The study of higher education, and the role of Philip Altbach in this field, cover many themes: higher education, in particular the study of national systems, cultures and developments; comparative education, international education, and their combined approach ‘comparative and international education’; internationalization and globalization of higher education; and the new overarching theme of ‘International Higher Education’.

Philip Altbach over the past five decades has been one of the few leading scholars with a continuing interest in these themes, and his research and publications, as well as his editorship of several journals, have been and continue to be highly relevant to define and orient the theory and practice of international higher education.

His drive, as he stated in a recent portrait in the Boston College Chronicle (April 3, 2013) :

“Over the course of almost 50 years, I’ve tried to contribute to understanding the nature of the university and how it affects human, economic and social development. These institutions are critical to societies, whether they’re in developing countries or developed, industrial nations. To have spent so much time learning about universities in America and other countries and picking up new perspectives has been exceedingly interesting and fulfilling. It’s what I care about and it’s what I feel is important.”  That was his drive for studying student unrest in the US and elsewhere at the start of his academic career. The focus of his doctoral work on India at the University of Chicago served as an important platform for his interest in higher education in the rest of the world, especially developing countries.  Before others he did work on higher education developments in India, China, Russia, Africa and the Middle East, now at the centre of everybody’s attention but still building to a large extent on his work over the past years, such as the recent collection of his work on India, edited by Pawan Agarwal.

In his scholarly work, Phillip Altbach does not only describe trends and developments, but also points to unintended and negative aspects of higher education development: its commercialization; examples of fraud and corruption; degree and diploma mills; the use of agents, and so on.  It has not always made him popular in university circles, as reflected in the sometimes heated debate about the use of agents in the US context, but that has made him even more convinced of the necessity to address also the more controversial sides of international higher education.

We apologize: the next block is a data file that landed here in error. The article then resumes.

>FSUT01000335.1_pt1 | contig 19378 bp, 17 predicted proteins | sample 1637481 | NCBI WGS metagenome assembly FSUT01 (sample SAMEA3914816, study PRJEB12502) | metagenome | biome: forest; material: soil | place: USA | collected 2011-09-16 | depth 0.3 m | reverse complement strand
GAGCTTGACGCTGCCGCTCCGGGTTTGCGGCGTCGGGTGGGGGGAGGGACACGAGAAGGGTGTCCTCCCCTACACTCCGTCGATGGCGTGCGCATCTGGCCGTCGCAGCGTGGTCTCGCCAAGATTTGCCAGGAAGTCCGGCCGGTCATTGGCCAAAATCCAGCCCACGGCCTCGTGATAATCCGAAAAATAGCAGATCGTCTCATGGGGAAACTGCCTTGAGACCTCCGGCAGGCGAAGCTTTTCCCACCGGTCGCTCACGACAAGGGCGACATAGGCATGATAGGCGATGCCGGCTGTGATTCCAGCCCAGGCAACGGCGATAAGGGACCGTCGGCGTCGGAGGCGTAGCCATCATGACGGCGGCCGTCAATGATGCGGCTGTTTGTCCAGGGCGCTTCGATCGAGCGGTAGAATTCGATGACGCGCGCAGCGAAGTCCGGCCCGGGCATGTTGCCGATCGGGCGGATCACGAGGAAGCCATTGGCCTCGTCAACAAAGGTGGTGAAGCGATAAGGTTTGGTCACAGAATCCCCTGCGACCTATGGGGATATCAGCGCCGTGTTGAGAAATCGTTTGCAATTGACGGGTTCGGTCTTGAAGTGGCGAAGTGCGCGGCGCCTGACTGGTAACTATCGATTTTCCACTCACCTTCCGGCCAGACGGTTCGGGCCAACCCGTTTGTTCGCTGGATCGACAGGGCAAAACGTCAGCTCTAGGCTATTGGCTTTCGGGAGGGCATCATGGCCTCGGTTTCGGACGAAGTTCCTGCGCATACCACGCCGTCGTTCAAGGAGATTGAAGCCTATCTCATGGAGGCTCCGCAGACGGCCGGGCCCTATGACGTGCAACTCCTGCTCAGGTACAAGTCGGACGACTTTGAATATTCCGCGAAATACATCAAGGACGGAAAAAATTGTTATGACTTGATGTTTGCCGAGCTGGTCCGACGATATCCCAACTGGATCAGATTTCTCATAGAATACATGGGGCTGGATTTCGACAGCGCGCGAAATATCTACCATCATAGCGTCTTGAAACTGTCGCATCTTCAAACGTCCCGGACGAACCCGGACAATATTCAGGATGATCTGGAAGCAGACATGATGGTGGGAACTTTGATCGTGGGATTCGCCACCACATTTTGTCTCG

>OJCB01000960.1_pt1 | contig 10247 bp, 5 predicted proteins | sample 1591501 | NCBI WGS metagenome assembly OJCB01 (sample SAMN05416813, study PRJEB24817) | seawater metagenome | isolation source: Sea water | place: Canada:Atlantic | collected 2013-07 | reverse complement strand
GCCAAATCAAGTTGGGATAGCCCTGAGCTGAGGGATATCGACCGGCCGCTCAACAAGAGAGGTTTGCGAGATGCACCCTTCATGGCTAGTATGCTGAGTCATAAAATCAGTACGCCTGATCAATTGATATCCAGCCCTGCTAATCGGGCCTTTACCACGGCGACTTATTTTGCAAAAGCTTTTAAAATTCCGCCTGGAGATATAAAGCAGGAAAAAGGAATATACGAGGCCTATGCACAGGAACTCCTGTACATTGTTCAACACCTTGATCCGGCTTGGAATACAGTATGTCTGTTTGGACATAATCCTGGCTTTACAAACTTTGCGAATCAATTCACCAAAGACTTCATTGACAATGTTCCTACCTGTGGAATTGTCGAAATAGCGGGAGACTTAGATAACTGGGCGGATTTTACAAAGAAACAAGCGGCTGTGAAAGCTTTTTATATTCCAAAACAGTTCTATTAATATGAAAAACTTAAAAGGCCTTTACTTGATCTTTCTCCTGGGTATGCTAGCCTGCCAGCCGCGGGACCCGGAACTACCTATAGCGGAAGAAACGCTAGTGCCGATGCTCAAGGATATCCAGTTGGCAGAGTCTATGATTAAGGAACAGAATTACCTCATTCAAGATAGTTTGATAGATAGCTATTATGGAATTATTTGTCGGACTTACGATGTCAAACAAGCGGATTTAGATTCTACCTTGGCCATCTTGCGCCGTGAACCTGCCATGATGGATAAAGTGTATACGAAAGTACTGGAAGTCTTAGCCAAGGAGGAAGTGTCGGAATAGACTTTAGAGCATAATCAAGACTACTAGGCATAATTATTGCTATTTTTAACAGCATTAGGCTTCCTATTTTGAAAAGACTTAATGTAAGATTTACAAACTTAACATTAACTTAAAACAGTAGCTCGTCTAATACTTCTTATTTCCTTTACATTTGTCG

His  ‘Center for International Higher Education’ over the past 20 years has been the amazing nucleus of innovative activities and individuals: publications, phd and master students, visiting scholars and so on. The small office of CIHE is always crowded with doctoral students, visiting scholars and other international visitors from different parts of the world who make the Center a friendly and vibrant community of international scholars and students, a global think thank on international higher education. The large number of books published under the auspices of the Center, and the widely acclaimed newsletter  ‘International Higher Education’, published in English, Spanish, Portuguese, Chinese and Russian, capture the collective result of this international community of scholars. Together – as Philip Altbach himself observed during the seminar in his honor – they have established this new field of international higher education:  the study of higher education in a comparative and comprehensive way, moving from a focus on higher education in a national context to a more international context, reflecting the globalization of our societies and the increasingly important role of knowledge and higher education in that process, and addressing not only western but in particular other contexts and concepts of higher education in the world.

The Center, under his direction, has focused on critical global higher education issues and the international factors that have shaped them such as: massification, privatization, internationalization and globalization; the emergence of international rankings and  the phenomenon of world class universities.  Through his own scholarly work and working with other scholars across the globe he has given us a deeper understanding of the changing role of the academic profession; access and equity; higher education and social cohesion; the public – private mix; student circulation; emerging global models of the research University; and the positive and negative dimensions of these changes.

We can identify issues, trends and developments worthy of monitoring but we cannot predict the future of international higher education.  That is why we need the microscope of the scholar and the critical observer.  This is the unique contribution of Philip Altbach over the course of his incredibly productive academic career.  His legacy lives on through our understanding of higher education globally.  He will retire as professor but we are delighted that he will continue his work through the Center of International Higher Education at Boston College.